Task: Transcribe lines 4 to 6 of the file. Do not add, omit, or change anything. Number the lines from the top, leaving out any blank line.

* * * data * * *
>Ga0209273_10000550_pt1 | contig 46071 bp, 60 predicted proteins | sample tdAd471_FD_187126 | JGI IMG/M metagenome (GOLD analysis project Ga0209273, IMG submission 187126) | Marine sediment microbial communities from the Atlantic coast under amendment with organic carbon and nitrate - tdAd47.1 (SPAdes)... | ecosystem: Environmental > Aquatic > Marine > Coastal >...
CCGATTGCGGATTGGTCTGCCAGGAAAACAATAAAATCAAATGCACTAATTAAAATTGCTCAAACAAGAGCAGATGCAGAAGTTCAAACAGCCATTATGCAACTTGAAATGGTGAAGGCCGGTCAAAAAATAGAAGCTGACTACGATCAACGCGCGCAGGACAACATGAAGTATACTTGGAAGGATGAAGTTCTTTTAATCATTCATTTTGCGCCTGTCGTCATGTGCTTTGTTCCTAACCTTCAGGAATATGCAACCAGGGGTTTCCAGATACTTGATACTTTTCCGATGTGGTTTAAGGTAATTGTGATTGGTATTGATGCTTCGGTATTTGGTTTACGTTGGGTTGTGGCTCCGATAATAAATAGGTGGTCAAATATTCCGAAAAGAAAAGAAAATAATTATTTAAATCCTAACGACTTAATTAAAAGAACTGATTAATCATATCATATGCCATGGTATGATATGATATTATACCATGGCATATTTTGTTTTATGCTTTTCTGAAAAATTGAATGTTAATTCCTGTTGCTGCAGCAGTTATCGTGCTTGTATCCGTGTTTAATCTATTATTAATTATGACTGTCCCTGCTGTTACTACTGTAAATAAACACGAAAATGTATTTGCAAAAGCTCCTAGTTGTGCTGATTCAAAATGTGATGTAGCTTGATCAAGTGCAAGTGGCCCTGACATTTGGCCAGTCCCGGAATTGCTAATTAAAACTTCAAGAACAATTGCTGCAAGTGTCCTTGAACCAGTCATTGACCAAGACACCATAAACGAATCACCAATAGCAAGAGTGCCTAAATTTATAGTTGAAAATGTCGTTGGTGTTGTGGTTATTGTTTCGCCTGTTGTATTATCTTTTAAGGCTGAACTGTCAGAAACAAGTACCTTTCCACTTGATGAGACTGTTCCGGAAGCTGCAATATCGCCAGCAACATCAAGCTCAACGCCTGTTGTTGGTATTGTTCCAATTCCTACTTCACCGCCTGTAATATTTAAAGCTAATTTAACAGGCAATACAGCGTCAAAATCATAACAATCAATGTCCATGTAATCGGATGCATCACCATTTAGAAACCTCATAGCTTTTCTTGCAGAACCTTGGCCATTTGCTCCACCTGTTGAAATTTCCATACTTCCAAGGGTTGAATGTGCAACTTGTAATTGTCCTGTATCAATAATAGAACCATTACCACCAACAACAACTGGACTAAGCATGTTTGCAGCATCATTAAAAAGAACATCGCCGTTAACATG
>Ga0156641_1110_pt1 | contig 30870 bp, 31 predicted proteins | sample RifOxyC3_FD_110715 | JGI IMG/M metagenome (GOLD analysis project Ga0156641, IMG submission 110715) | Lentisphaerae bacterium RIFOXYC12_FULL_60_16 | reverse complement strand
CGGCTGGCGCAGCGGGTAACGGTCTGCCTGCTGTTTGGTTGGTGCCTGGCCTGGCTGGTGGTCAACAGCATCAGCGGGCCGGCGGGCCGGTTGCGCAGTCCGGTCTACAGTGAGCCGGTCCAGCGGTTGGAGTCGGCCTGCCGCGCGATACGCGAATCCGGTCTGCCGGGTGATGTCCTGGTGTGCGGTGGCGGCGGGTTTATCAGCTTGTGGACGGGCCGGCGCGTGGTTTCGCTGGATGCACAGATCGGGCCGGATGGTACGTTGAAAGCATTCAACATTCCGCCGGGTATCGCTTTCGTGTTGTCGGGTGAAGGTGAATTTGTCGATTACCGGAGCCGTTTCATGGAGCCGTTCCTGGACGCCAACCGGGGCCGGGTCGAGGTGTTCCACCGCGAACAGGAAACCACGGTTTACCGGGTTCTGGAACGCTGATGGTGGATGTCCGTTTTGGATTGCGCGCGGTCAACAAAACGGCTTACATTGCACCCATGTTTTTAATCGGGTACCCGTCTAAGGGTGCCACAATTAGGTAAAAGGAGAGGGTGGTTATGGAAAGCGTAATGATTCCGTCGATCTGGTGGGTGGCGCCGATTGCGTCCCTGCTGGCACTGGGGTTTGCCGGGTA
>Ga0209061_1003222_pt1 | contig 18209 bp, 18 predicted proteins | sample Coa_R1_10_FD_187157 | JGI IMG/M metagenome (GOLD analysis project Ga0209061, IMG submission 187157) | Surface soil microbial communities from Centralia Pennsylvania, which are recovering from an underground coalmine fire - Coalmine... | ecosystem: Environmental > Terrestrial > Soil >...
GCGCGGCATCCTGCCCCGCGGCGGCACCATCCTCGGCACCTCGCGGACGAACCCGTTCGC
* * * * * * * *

CGGCTGGCGCAGCGGGTAACGGTCTGCCTGCTGTTTGGTTGGTGCCTGGCCTGGCTGGTGGTCAACAGCATCAGCGGGCCGGCGGGCCGGTTGCGCAGTCCGGTCTACAGTGAGCCGGTCCAGCGGTTGGAGTCGGCCTGCCGCGCGATACGCGAATCCGGTCTGCCGGGTGATGTCCTGGTGTGCGGTGGCGGCGGGTTTATCAGCTTGTGGACGGGCCGGCGCGTGGTTTCGCTGGATGCACAGATCGGGCCGGATGGTACGTTGAAAGCATTCAACATTCCGCCGGGTATCGCTTTCGTGTTGTCGGGTGAAGGTGAATTTGTCGATTACCGGAGCCGTTTCATGGAGCCGTTCCTGGACGCCAACCGGGGCCGGGTCGAGGTGTTCCACCGCGAACAGGAAACCACGGTTTACCGGGTTCTGGAACGCTGATGGTGGATGTCCGTTTTGGATTGCGCGCGGTCAACAAAACGGCTTACATTGCACCCATGTTTTTAATCGGGTACCCGTCTAAGGGTGCCACAATTAGGTAAAAGGAGAGGGTGGTTATGGAAAGCGTAATGATTCCGTCGATCTGGTGGGTGGCGCCGATTGCGTCCCTGCTGGCACTGGGGTTTGCCGGGTA
>Ga0209061_1003222_pt1 | contig 18209 bp, 18 predicted proteins | sample Coa_R1_10_FD_187157 | JGI IMG/M metagenome (GOLD analysis project Ga0209061, IMG submission 187157) | Surface soil microbial communities from Centralia Pennsylvania, which are recovering from an underground coalmine fire - Coalmine... | ecosystem: Environmental > Terrestrial > Soil >...
GCGCGGCATCCTGCCCCGCGGCGGCACCATCCTCGGCACCTCGCGGACGAACCCGTTCGC